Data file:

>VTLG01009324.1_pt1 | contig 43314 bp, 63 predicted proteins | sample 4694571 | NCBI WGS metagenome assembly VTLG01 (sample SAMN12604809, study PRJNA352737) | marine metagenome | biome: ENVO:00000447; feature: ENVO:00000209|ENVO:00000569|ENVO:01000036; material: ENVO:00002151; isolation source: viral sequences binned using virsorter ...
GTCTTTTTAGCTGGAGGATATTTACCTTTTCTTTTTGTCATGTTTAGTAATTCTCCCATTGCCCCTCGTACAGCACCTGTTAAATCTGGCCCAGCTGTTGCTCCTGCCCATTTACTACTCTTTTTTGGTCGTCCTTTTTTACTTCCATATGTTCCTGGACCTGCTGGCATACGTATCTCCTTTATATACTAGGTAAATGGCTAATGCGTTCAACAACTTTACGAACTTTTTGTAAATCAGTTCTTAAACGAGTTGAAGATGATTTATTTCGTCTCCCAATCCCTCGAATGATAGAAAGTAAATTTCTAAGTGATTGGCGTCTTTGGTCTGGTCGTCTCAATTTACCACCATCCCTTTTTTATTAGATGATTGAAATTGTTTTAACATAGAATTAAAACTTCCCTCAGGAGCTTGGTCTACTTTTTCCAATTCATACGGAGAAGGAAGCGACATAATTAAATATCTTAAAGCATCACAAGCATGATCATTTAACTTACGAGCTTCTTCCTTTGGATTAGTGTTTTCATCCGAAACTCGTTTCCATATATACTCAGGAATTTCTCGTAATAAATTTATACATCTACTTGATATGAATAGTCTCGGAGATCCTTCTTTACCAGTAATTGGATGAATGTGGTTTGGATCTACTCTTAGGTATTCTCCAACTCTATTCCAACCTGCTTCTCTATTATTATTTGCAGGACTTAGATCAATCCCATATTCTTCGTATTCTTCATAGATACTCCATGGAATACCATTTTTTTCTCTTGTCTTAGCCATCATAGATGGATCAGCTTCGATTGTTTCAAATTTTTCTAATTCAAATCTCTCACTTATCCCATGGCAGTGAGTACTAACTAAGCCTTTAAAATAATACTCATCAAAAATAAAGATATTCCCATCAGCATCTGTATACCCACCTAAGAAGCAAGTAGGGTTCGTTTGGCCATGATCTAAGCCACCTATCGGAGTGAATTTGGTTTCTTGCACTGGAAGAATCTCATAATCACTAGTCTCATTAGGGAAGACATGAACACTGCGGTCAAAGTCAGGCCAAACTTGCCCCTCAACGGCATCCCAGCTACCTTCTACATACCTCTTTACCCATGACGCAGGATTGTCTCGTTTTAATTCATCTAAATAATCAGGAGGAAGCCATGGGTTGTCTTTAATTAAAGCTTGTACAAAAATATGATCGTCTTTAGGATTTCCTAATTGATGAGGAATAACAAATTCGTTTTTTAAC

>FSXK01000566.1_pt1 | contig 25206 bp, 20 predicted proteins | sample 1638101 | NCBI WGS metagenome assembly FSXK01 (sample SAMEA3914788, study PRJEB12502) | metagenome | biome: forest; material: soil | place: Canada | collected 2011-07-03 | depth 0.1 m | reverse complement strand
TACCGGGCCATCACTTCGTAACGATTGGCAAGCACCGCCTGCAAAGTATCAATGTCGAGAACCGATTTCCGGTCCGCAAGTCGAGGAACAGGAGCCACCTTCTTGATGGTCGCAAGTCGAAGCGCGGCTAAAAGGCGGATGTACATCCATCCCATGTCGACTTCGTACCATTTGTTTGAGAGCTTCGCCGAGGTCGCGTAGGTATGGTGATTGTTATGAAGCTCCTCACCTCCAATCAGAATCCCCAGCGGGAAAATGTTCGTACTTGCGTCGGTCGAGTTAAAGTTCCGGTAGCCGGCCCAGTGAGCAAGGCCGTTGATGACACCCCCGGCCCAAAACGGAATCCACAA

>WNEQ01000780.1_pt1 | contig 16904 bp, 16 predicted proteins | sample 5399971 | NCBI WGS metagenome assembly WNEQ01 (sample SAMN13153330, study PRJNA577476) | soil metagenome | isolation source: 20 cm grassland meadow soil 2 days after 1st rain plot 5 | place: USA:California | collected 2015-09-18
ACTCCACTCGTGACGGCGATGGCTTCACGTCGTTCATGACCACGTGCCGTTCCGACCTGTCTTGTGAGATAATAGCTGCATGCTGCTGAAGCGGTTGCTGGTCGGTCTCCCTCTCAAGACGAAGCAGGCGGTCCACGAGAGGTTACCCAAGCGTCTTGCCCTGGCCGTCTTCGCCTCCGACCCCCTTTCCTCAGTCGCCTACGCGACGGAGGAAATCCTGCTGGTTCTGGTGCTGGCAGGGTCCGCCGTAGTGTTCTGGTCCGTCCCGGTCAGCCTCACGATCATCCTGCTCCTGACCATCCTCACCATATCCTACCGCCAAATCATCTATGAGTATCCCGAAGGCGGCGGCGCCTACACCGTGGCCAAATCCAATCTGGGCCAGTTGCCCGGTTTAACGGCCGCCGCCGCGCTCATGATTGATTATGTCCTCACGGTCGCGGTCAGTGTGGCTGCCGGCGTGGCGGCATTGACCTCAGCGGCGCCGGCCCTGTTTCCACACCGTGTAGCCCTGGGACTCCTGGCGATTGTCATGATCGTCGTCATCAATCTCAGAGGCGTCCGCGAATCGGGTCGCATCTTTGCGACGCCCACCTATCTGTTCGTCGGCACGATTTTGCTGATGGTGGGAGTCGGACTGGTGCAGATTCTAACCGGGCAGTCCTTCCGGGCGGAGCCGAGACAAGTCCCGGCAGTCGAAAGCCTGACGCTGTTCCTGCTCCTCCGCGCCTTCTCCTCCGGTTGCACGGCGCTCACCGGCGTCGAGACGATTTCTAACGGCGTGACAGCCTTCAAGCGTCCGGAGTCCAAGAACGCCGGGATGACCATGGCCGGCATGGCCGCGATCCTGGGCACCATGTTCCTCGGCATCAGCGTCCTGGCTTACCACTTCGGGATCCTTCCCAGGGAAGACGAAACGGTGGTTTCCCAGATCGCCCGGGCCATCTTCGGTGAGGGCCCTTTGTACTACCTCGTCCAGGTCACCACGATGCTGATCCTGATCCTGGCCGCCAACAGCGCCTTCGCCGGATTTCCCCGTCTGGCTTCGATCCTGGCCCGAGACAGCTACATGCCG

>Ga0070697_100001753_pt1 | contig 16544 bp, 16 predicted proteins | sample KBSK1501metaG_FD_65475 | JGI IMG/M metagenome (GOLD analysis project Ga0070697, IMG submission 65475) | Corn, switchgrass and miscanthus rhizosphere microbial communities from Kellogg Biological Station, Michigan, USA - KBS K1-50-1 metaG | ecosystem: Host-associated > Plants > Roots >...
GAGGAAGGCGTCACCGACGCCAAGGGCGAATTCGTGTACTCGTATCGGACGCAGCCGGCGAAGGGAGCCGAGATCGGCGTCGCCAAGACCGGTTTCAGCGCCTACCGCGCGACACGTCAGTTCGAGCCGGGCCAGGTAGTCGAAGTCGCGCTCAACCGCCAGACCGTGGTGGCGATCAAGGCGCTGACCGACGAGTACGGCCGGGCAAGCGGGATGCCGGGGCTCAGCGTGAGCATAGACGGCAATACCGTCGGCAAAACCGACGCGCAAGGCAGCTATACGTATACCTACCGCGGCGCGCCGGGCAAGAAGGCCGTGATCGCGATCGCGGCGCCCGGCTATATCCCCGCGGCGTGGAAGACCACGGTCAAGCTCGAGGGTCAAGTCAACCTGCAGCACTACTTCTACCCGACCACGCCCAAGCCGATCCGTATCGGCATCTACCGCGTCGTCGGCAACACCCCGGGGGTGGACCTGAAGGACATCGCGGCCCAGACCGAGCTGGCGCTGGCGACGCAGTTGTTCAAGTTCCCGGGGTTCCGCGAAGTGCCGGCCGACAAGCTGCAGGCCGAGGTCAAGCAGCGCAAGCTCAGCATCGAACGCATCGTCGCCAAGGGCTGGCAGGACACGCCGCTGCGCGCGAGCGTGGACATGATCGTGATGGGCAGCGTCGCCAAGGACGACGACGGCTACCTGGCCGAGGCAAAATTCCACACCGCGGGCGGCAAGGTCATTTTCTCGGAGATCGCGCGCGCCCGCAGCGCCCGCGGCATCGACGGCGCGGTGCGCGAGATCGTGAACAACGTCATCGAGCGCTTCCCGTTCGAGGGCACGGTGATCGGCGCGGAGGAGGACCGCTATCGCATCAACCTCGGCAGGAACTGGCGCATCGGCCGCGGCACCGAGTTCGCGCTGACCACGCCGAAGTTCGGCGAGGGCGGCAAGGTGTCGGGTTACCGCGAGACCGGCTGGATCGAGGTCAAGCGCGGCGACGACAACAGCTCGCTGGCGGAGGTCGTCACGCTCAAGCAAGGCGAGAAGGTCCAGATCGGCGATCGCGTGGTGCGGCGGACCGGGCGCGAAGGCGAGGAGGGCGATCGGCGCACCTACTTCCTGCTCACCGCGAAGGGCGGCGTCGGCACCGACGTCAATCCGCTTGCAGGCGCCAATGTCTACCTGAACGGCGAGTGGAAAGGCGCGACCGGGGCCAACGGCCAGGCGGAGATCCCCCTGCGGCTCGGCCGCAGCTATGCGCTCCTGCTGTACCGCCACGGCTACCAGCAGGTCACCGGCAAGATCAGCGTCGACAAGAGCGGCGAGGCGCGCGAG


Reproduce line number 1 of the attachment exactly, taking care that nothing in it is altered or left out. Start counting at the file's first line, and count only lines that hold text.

>VTLG01009324.1_pt1 | contig 43314 bp, 63 predicted proteins | sample 4694571 | NCBI WGS metagenome assembly VTLG01 (sample SAMN12604809, study PRJNA352737) | marine metagenome | biome: ENVO:00000447; feature: ENVO:00000209|ENVO:00000569|ENVO:01000036; material: ENVO:00002151; isolation source: viral sequences binned using virsorter ...